A new policy is to be implemented which would allow men who have sex with men (MSM) to donate blood after a 12-month period of abstinence.
Currently, there is a lifetime blood ban on gay men who wish to donate blood – a law established at the height of the Aids epidemic.
However, other countries nearby – England, Scotland, Wales – have already relaxed the ban to reflect modern-day scientific screening.
The Department of Health is currently examining a policy that looks at a list of options on the issue.
Health Minister Leo Varadkar – who himself came out as gay a week ago – told RTE on Sunday that he was leaning towards adopting a 12-month deferral system, where men who have sex with men can only give blood if they abstain from sex for a year.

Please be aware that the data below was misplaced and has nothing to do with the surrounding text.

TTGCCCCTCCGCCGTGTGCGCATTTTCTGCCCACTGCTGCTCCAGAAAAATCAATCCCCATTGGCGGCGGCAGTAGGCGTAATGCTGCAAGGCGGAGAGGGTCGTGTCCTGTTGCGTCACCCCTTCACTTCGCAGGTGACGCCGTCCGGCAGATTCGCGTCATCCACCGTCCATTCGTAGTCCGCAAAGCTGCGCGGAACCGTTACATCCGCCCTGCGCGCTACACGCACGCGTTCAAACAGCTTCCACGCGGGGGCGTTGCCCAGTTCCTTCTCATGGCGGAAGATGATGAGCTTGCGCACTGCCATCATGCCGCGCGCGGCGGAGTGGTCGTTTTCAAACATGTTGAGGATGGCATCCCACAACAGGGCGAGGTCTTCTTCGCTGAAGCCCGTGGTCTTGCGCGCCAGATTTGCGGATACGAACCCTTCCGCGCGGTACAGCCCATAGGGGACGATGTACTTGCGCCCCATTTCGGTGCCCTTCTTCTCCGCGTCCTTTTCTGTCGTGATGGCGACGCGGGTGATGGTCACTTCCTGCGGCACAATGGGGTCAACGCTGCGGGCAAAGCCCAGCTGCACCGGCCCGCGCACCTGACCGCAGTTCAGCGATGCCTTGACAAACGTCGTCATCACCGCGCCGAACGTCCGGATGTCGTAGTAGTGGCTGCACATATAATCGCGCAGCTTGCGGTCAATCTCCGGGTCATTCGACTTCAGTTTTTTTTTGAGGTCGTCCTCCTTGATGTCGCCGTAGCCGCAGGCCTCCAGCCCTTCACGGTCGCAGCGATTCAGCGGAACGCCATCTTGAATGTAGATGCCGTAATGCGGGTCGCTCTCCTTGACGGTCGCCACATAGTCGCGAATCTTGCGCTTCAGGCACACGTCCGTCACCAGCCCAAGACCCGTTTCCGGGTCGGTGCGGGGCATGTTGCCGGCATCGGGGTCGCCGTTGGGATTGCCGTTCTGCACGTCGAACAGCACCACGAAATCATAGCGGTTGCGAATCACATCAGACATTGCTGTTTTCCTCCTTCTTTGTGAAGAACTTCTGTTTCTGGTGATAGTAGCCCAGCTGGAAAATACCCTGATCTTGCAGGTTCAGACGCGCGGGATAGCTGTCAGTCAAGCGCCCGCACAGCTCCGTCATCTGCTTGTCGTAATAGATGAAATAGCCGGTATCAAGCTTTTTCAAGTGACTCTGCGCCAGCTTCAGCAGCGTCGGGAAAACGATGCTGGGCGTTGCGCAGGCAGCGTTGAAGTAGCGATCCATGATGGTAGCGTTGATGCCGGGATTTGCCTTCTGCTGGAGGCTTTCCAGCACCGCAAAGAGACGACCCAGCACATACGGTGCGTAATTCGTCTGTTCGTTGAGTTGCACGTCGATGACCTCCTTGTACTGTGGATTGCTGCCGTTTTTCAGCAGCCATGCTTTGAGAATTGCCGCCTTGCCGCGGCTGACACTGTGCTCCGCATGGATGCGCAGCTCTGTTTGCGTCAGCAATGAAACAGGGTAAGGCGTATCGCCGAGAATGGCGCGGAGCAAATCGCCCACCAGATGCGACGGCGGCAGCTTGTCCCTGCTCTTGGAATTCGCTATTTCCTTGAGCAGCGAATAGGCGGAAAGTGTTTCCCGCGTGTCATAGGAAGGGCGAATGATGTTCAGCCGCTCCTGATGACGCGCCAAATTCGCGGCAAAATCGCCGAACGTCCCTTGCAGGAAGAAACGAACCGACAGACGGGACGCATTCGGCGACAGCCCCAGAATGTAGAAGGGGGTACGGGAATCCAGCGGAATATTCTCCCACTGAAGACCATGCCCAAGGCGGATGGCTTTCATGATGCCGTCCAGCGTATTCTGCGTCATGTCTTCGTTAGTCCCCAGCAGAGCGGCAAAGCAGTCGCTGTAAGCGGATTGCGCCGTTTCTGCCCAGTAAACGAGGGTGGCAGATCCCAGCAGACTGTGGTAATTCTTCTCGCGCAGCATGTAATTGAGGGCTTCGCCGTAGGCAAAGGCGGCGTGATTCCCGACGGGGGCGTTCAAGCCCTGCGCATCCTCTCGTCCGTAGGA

Earlier this month a policy review from the Irish Blood Transfusion Service outlined three options on the issue – remove the ban; leave it in place; or introduce a deferral period where gay men could give blood after a fixed period of time.
In a statement to RTÉ news, the minister said the move would bring Ireland into line with many other English-speaking countries
and that he would now seek advice from the Chief Medical Officer on the matter.
The minister also said he wanted to hear from patients before making a final decision,
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